Center for the Study of Retired Athletes
      News.
      While previous studies have pertained to NFL players, there has been little scientific investigation of the health risks of high school- and collegiate-level football players. Like NFL linemen, high school football linemen also have an increased incidence of a high BMI. Laurson et al
      • Laurson K.R.
      • Eisenmann J.C.
      Prevalence of overweight among high school football linemen.
      found that 9% of high school linemen had a BMI ≥35 kg/m
      • Dick R.
      • Ferrara M.S.
      • Agel J.
      • et al.
      Descriptive epidemiology of collegiate men's football injuries: National Collegiate Athletic Association Injury Surveillance System, 1988-1989 through 2003-2004.
      . Forty-five percent of linemen were overweight, compared with 18.3% of age- and sex-matched individuals from the NHANES. A separate study involving 215 high school linemen found a mean percent body fat of 25.7% by skin-fold measurement.
      • Gomez J.E.
      • Ross S.K.
      • Calmbach W.L.
      • et al.
      Body fatness and increased injury rates in high school football linemen.
      Thus, obesity does appear to play a role in the increased incidence of a high BMI among high school linemen.
      At the collegiate level, the average weight of linemen at the University of Oklahoma in 2008 was 281 pounds, compared with 253 pounds in 1988.
      • Keith A.E.
      Fattened up for football.
      In addition, Buell et al
      • Buell J.L.
      • Calland D.
      • Hanks F.
      • et al.
      Presence of metabolic syndrome in football linemen.
      recently demonstrated presence of the metabolic syndrome in 34 of 70 (49%) current collegiate linemen. The linemen also were noted to have a high incidence of elevated total cholesterol-to-HDL cholesterol ratio and C-reactive protein levels, both adverse biomarkers for heart disease.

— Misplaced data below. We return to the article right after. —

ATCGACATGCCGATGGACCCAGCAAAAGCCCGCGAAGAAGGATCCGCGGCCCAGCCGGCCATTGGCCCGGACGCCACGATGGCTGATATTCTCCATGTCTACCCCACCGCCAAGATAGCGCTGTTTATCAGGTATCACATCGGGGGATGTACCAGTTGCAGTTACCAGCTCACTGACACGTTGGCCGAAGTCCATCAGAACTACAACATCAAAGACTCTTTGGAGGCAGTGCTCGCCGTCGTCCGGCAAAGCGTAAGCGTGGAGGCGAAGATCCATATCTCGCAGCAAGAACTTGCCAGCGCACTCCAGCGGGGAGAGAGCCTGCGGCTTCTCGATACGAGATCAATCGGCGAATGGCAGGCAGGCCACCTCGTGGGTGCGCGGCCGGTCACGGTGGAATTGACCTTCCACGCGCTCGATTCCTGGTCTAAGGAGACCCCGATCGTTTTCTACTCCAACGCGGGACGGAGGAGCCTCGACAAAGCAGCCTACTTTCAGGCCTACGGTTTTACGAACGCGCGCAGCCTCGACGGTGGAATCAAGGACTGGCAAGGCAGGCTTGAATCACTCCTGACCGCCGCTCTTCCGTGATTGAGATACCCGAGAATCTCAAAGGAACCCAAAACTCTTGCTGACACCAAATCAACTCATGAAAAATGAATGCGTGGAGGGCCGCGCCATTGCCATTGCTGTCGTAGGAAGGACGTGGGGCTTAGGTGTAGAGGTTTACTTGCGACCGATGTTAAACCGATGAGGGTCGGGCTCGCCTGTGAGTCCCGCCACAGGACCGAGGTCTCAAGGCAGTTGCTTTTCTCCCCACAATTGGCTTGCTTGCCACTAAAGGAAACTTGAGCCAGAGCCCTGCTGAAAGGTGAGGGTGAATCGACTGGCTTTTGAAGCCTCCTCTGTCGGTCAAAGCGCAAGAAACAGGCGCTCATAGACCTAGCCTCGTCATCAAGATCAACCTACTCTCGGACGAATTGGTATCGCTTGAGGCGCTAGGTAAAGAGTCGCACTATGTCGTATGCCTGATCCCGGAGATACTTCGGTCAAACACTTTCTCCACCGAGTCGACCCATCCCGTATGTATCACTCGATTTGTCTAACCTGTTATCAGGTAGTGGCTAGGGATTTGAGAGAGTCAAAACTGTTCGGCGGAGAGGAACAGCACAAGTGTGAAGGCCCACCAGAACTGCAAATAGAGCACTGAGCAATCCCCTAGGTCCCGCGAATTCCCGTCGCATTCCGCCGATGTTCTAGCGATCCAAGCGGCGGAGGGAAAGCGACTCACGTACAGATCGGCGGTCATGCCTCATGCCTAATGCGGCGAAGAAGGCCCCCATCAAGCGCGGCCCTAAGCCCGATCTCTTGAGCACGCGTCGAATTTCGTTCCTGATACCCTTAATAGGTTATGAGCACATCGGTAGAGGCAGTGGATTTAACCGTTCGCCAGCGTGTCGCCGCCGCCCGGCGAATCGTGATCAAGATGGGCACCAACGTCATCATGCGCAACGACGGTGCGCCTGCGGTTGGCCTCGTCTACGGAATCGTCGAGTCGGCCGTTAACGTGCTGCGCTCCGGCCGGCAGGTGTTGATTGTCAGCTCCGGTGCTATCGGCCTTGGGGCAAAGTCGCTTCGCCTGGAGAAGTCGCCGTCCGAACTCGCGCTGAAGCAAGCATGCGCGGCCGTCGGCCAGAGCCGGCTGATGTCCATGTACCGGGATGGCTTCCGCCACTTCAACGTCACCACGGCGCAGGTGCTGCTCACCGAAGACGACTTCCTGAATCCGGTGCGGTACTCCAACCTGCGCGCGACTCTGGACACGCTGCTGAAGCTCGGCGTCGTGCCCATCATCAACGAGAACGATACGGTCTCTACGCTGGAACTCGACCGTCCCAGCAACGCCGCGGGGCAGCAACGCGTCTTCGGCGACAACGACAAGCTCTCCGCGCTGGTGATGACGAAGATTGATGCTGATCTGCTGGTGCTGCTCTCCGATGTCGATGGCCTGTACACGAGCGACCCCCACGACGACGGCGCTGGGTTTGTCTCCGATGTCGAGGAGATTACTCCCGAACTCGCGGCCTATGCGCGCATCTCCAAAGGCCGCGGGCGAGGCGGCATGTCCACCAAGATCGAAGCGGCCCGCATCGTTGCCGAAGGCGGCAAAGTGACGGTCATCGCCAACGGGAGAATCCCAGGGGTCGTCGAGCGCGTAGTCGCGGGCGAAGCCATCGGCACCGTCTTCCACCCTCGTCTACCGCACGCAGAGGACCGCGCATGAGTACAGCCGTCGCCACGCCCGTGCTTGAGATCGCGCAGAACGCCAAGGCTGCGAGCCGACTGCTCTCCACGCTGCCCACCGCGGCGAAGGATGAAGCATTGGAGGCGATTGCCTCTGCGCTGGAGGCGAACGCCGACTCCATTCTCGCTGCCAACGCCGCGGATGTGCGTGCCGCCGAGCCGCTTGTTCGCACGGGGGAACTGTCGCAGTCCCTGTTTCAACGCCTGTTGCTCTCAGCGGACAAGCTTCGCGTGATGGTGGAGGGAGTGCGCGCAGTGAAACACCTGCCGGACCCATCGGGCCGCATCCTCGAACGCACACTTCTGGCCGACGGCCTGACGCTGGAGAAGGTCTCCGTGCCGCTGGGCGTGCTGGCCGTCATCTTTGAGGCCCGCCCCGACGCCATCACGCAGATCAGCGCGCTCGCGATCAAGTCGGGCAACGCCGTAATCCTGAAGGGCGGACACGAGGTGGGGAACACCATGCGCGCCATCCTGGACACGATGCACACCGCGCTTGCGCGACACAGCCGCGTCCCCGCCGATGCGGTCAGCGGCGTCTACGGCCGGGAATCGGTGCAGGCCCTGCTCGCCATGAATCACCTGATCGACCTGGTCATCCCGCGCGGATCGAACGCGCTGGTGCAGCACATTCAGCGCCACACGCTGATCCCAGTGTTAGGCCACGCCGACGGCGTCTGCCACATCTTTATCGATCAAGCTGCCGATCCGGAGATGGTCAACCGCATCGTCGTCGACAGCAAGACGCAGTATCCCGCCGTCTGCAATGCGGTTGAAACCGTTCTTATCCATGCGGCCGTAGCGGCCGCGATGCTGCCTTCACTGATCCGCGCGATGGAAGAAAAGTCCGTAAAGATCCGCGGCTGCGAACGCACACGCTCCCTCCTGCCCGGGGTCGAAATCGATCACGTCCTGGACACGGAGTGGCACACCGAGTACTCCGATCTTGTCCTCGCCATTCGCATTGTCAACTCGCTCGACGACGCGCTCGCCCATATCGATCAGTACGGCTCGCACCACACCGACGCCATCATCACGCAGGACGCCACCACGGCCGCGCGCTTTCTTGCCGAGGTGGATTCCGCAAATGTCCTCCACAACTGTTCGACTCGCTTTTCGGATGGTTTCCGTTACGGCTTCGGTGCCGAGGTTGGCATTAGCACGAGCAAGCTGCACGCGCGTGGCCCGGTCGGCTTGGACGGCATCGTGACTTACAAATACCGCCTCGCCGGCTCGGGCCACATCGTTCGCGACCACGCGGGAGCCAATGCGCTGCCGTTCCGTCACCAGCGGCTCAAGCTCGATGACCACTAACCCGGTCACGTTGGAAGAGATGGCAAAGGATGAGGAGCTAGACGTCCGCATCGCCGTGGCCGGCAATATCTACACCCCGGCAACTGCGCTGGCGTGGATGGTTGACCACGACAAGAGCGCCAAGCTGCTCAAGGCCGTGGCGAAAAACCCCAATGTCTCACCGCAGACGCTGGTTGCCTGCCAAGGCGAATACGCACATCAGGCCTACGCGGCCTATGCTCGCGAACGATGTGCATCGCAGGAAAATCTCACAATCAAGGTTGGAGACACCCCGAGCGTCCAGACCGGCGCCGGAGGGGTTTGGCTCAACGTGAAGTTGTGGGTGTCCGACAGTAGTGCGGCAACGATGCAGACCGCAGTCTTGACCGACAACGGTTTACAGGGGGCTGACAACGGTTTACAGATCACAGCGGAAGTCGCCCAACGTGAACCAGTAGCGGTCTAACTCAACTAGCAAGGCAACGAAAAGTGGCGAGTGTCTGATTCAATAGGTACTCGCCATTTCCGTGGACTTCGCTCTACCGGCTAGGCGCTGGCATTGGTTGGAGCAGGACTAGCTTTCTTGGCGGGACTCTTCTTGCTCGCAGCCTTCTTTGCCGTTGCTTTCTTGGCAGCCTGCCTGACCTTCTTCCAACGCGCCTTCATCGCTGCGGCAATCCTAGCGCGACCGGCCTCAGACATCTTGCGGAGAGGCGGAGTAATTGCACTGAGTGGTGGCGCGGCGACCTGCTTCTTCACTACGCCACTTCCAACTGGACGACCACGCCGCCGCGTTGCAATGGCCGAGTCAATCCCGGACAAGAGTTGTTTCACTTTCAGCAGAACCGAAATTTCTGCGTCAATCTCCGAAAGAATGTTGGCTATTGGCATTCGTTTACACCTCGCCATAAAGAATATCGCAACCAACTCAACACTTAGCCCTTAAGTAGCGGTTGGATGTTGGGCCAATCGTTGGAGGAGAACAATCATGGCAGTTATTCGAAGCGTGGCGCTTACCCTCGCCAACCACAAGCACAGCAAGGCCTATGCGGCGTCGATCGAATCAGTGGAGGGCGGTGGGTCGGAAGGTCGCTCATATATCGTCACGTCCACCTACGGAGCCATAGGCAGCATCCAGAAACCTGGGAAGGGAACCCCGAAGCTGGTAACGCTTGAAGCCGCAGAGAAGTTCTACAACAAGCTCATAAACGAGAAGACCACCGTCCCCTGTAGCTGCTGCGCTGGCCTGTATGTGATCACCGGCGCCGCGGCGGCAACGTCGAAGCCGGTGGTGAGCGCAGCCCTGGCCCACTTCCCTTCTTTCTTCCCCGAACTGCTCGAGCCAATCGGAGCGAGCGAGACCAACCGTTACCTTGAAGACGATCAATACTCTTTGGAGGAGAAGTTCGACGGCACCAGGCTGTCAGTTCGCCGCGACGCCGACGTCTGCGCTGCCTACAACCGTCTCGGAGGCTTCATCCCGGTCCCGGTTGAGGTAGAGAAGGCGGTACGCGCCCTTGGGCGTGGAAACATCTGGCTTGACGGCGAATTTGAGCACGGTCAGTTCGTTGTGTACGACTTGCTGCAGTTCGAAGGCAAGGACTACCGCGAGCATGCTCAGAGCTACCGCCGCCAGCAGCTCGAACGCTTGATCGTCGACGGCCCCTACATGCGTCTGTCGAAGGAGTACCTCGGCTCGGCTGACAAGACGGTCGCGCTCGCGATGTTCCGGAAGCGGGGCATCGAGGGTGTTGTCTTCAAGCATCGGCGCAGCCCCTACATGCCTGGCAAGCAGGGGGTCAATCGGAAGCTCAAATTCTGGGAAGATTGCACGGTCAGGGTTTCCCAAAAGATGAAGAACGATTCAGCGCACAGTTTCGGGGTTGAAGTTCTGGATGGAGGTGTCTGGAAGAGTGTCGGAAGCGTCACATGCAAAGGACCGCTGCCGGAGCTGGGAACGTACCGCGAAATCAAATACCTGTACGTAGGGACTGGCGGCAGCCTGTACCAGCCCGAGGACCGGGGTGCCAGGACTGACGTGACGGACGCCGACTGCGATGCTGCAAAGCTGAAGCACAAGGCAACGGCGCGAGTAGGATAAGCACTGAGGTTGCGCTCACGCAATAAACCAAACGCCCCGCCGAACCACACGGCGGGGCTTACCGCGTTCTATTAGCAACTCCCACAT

In summary, although musculoskeletal injuries will remain primary to football, the long-term ramifications of obesity and its associated health risks in football players remain controversial and currently unanswered. Early studies did not suggest an increased mortality, but they may not be scientifically valid or applicable to current players. Recent data suggest increased cardiovascular risk factors in present players, particularly the heavier linemen.
      There is an obvious need for future longitudinal studies to assess risk factors for cardiovascular disease in both current and former football players. To achieve sound scientific conclusions, both independent and dependent variables need to be formally evaluated in the context of confounding variables. Future studies should consider genetics and family history of the athletes, race, players' diet, exercise regimens, in-season versus off-season programs, sleeping patterns, medications, supplements including the use of ergogenic aids, comorbidities, and behavioral habits of players, such as smoking and substance abuse. Athlete cooperation and compliance is essential. Interventions to treat risk factors in players should be initiated when identified. These treatments are certainly indicated but, unfortunately, place necessary limitations in the study design of future investigations.
      Furthermore, the design of future studies should be well planned. Although there are multiple measures for obesity, such as waist-to-height ratio, BMI, waist circumference, and percent body fat, the most reliable and reproducible measurements are required. Finally, outcome measures need to address the as-yet unanswered question of whether cardiovascular morbidity and mortality is increased in specific subsets of professional football players.